I taught myself my first programming language. VB6. Why a language that wasn’t updated since 1999? Well, It just so happened that my favorite game as a kid was called Adventure Quest. A single player flash based game. All of my friends played the game 24/7 and I wasn’t allowed to play games as often. Naturally, I decided to write my first, and only cheat for a video game. After some research, I found a group of people modding the game in VB6. I used that skill to jump start my programming career. (Yes, the cheats worked and I caught up to my friends). I haven’t cheated in a video game since.


After doing small side projects, games in VB6, I came across VB.NET, Microsofts modern VB language built on one of their first releases of the .NET framework, it had much better tooling and allowed me to create several one off projects, that included embedding browser engines in .NET for use in applications outside of a typical browser, and a plugin system that allowed extending the browser engine safely from a sandbox. Most of the people from that era I’ve lost touch with, but some of the projects that were derived from tooling we iterated on still exist today geckofx.


Zombie Modding. Call of Duty: World at War modding was blowing up and zm was the place to be. It had it’s own, “unique” personality you could say. There I met and became friends with DarkFlame and BigDave two of the sites founders. This was probably one of the biggest turning points in my young life. BigDave quickly saw something in me at the time and encuraged me to keep building. At one point, he asked me to parse a text file, (little did I know at the time being so young that it was a standardized format, AKA, JSON) for him for a map manager application for the site. All I remember is how baffled he was when I wrote my own parser for the format, instead of using the standardized one. Even though I probably should have been focusing on school work, I spent a lot of time playing zombies with BigDave and TomBmx. If you’re reading this dave, dark, I did graduate high school (they frequently encuraged me to do so).


Call of Duty: Black Ops 3 released. Tools developed by TomBmx had recently stopped working for certain games, and it didn’t seem like we would get support for extracting models and animations from newer CoD games. I stumbled across a now good friend of mine id-daemon online and together we set out to build the best game ripping tools for a game. I quickly learned about native memory management, matrices, quaternions, various floating point encodings, etc. “Wraith” released and was met with a huge following. Later renamed “Wraith Archon”, with updated support for all previous CoD titles and re-written 5 times (C# -> C# -> C# -> C++/CLI -> C++). Following the rewrites, I went on to release 4 more “Wraith” tools for Wolfenstein, The Evil Within, and Doom 2016. I open-sourced Wraith Archon and several other tools for CoD in 2018 to ensure that the CoD community would continue this legacy. Did I mention I received my first hand-delivered C&D as well?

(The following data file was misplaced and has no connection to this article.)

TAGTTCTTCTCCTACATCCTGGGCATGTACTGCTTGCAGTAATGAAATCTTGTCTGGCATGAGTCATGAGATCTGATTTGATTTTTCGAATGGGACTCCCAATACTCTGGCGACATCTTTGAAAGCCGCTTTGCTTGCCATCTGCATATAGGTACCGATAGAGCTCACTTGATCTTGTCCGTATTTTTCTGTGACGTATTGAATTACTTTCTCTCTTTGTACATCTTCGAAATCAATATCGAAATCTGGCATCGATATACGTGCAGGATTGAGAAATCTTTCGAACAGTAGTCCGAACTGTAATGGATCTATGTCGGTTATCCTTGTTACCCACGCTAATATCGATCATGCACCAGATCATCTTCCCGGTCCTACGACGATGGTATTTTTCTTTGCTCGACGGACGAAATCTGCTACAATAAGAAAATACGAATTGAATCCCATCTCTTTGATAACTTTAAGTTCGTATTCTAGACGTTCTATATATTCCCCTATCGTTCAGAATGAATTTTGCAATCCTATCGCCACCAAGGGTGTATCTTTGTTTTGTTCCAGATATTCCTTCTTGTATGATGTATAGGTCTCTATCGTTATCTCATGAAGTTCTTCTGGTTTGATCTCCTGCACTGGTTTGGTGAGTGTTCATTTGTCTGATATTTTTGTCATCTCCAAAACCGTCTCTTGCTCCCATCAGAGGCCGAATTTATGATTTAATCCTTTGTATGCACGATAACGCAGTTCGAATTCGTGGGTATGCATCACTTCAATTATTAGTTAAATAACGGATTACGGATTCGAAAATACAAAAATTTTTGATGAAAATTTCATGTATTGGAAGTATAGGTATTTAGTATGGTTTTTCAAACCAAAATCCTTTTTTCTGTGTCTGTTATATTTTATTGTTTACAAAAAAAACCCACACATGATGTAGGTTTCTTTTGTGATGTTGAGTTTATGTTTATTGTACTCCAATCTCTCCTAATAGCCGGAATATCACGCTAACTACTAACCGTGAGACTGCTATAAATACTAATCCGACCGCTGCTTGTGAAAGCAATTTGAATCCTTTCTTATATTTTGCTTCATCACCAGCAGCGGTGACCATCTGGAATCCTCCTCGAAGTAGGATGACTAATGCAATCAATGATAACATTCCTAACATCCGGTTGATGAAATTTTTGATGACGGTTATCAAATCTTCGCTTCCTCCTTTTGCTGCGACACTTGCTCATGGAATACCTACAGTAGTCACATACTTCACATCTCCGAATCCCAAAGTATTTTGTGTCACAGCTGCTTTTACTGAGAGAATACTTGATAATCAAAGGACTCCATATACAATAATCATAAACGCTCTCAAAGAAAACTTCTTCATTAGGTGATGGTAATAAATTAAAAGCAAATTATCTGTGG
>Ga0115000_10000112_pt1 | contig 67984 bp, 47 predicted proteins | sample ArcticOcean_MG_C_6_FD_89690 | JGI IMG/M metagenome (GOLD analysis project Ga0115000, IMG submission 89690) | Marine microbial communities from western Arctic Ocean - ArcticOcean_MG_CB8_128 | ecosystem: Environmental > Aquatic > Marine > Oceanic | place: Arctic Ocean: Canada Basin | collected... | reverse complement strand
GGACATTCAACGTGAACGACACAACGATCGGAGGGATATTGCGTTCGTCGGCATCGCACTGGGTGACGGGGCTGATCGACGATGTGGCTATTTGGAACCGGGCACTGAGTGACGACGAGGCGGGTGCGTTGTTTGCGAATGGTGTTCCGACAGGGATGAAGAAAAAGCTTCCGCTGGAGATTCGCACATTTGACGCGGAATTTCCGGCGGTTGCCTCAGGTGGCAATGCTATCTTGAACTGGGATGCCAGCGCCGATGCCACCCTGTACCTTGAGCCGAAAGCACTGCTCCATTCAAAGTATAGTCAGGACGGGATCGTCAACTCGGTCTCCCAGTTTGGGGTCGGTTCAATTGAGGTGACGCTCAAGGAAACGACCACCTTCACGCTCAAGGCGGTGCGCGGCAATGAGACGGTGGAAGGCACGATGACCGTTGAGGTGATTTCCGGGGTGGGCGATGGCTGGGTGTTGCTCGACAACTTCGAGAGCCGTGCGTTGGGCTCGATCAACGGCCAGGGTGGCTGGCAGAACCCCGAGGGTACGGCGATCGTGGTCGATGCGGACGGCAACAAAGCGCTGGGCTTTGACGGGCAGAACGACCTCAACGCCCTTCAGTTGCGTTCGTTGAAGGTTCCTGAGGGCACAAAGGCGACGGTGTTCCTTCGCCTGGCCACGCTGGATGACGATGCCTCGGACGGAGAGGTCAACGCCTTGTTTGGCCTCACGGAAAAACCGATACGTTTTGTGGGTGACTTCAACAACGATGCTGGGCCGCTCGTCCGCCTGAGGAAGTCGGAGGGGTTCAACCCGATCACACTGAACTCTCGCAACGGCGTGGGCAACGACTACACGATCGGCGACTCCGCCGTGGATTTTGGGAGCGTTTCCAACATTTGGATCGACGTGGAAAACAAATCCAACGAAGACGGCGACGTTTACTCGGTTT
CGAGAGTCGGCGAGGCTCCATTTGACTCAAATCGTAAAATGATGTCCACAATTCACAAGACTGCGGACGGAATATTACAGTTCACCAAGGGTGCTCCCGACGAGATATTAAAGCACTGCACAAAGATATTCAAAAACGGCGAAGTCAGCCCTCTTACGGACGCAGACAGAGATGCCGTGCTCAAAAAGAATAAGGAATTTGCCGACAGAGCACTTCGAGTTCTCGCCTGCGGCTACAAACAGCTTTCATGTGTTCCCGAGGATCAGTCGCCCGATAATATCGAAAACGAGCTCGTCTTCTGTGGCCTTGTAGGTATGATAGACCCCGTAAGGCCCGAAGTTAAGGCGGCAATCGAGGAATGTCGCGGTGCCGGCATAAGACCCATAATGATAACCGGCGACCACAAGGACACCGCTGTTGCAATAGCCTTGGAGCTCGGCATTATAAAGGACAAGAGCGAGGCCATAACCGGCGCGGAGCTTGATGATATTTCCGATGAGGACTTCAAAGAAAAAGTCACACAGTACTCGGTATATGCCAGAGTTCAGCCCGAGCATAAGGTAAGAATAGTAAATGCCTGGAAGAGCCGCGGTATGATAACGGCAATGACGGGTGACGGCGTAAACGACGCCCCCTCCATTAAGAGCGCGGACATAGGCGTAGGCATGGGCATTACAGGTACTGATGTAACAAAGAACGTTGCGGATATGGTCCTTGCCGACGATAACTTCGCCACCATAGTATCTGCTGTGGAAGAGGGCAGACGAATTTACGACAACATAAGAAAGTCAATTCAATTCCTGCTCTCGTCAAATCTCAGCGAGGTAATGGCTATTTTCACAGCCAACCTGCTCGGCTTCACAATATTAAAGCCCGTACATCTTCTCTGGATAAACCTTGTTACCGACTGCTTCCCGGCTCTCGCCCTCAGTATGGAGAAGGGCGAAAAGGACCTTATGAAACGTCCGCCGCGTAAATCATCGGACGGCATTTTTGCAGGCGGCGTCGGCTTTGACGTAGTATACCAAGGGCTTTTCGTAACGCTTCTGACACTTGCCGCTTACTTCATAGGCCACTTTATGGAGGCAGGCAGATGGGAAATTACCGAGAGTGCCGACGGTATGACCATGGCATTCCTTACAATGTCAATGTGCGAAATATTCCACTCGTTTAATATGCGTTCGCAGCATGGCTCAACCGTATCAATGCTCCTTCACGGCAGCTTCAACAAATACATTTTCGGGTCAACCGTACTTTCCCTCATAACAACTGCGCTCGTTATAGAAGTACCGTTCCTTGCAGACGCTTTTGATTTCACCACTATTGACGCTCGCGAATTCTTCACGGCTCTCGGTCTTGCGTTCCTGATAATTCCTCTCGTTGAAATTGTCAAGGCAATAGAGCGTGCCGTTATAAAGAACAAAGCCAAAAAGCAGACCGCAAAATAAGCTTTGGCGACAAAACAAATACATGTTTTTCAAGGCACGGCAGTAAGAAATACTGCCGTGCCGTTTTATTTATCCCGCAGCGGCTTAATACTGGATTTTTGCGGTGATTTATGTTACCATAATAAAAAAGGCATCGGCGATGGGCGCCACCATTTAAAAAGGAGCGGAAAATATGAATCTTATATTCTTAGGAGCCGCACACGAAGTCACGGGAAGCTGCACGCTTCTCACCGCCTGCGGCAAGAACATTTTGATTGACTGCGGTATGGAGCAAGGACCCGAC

I worked in the cable modem and router industry. Working on backend engineering, and firmware development. While there, I actually used my skills as a reverse engineer to save a product launch that went on to sell over 5 million units. TLDR: A third party proprietery firmware bug was discovered days before the product was set to hit the shelves. It would have taken the partner an estimated 2 week lead time to fix the issue. I reverse engineered the ARMv7 firmware binary, hand patched the assembly and fixed the problem within an hour. This code literally shipped to millions of customers. It was an awesome win with this company.

Not being able to stay away from game hacking for long, I developed “Legion” and “Vega” for Apex legends and Doom eternal. Apex legends was especially cool because it had a file format that was not reverse engineered by anyone for years. These tools ran on my .NET-like C++ library cppkore. I went on to open source the parts of Legions code that was completely rewritten by myself to avoid legal issues so that it may continue to receive updates for future game seasons. I knew that anyone capable of taking over the project would be able to put the pieces back into place. (I received my second, and so far final C&D at this point)


I founded a company called Quebic with friends I met at my previous job and from the game hacking scene. Aiming to provide secure chat, voice, and video tools to people at a time when everyone was forced to work remotely. We built an elixir OTP inspired actor system powered by Rust capable of scaling to millions of messages per second on very little hardware. Developed fast in-house WebRTC libraries in Rust, using reverse engineering to ensure we had the best cross-browser experience, did I mention that reverse engineering is easier than reading IEFT specs? The team at Quebic also fell in love with Svelte. I think at one point we had one of the largest Svelte 3 codebases, pretty crazy.

While I couldn’t go over every story, detail or project, this pretty much sums up my career as a software engineer and reverse engineer. I also made some incredible friends along the way.

I am always looking for new opportunities and challenges that will better my skills as an engineer.

Thanks for reading!